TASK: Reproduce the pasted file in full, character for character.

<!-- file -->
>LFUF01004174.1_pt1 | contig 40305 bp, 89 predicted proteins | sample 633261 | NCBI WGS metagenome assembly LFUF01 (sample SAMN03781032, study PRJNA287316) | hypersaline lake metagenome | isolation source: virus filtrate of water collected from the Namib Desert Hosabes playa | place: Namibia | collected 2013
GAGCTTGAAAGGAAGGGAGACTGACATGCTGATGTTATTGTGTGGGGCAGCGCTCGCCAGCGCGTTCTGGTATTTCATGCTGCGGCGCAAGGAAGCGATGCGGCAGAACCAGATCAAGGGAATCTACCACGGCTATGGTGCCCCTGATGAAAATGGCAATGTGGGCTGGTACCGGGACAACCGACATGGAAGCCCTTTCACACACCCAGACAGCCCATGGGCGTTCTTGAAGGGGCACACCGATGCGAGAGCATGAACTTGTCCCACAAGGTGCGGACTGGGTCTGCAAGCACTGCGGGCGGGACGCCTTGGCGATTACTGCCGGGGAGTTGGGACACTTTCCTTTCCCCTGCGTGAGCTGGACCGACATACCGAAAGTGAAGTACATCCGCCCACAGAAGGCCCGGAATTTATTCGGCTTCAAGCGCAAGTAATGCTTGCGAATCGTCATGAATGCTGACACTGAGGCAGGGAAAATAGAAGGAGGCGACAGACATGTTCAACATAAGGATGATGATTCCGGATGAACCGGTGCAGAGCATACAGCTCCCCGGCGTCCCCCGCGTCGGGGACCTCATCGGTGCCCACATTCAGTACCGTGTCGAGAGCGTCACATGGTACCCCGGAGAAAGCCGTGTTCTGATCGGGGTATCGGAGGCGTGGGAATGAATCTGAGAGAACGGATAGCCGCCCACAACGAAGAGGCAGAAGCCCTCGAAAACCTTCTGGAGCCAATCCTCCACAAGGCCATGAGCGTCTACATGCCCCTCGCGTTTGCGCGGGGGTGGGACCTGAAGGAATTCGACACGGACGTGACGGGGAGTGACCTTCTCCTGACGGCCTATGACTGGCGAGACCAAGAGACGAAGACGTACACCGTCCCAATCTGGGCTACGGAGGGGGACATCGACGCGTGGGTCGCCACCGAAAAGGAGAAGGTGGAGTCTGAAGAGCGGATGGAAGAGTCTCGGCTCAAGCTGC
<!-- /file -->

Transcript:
>LFUF01004174.1_pt1 | contig 40305 bp, 89 predicted proteins | sample 633261 | NCBI WGS metagenome assembly LFUF01 (sample SAMN03781032, study PRJNA287316) | hypersaline lake metagenome | isolation source: virus filtrate of water collected from the Namib Desert Hosabes playa | place: Namibia | collected 2013
GAGCTTGAAAGGAAGGGAGACTGACATGCTGATGTTATTGTGTGGGGCAGCGCTCGCCAGCGCGTTCTGGTATTTCATGCTGCGGCGCAAGGAAGCGATGCGGCAGAACCAGATCAAGGGAATCTACCACGGCTATGGTGCCCCTGATGAAAATGGCAATGTGGGCTGGTACCGGGACAACCGACATGGAAGCCCTTTCACACACCCAGACAGCCCATGGGCGTTCTTGAAGGGGCACACCGATGCGAGAGCATGAACTTGTCCCACAAGGTGCGGACTGGGTCTGCAAGCACTGCGGGCGGGACGCCTTGGCGATTACTGCCGGGGAGTTGGGACACTTTCCTTTCCCCTGCGTGAGCTGGACCGACATACCGAAAGTGAAGTACATCCGCCCACAGAAGGCCCGGAATTTATTCGGCTTCAAGCGCAAGTAATGCTTGCGAATCGTCATGAATGCTGACACTGAGGCAGGGAAAATAGAAGGAGGCGACAGACATGTTCAACATAAGGATGATGATTCCGGATGAACCGGTGCAGAGCATACAGCTCCCCGGCGTCCCCCGCGTCGGGGACCTCATCGGTGCCCACATTCAGTACCGTGTCGAGAGCGTCACATGGTACCCCGGAGAAAGCCGTGTTCTGATCGGGGTATCGGAGGCGTGGGAATGAATCTGAGAGAACGGATAGCCGCCCACAACGAAGAGGCAGAAGCCCTCGAAAACCTTCTGGAGCCAATCCTCCACAAGGCCATGAGCGTCTACATGCCCCTCGCGTTTGCGCGGGGGTGGGACCTGAAGGAATTCGACACGGACGTGACGGGGAGTGACCTTCTCCTGACGGCCTATGACTGGCGAGACCAAGAGACGAAGACGTACACCGTCCCAATCTGGGCTACGGAGGGGGACATCGACGCGTGGGTCGCCACCGAAAAGGAGAAGGTGGAGTCTGAAGAGCGGATGGAAGAGTCTCGGCTCAAGCTGC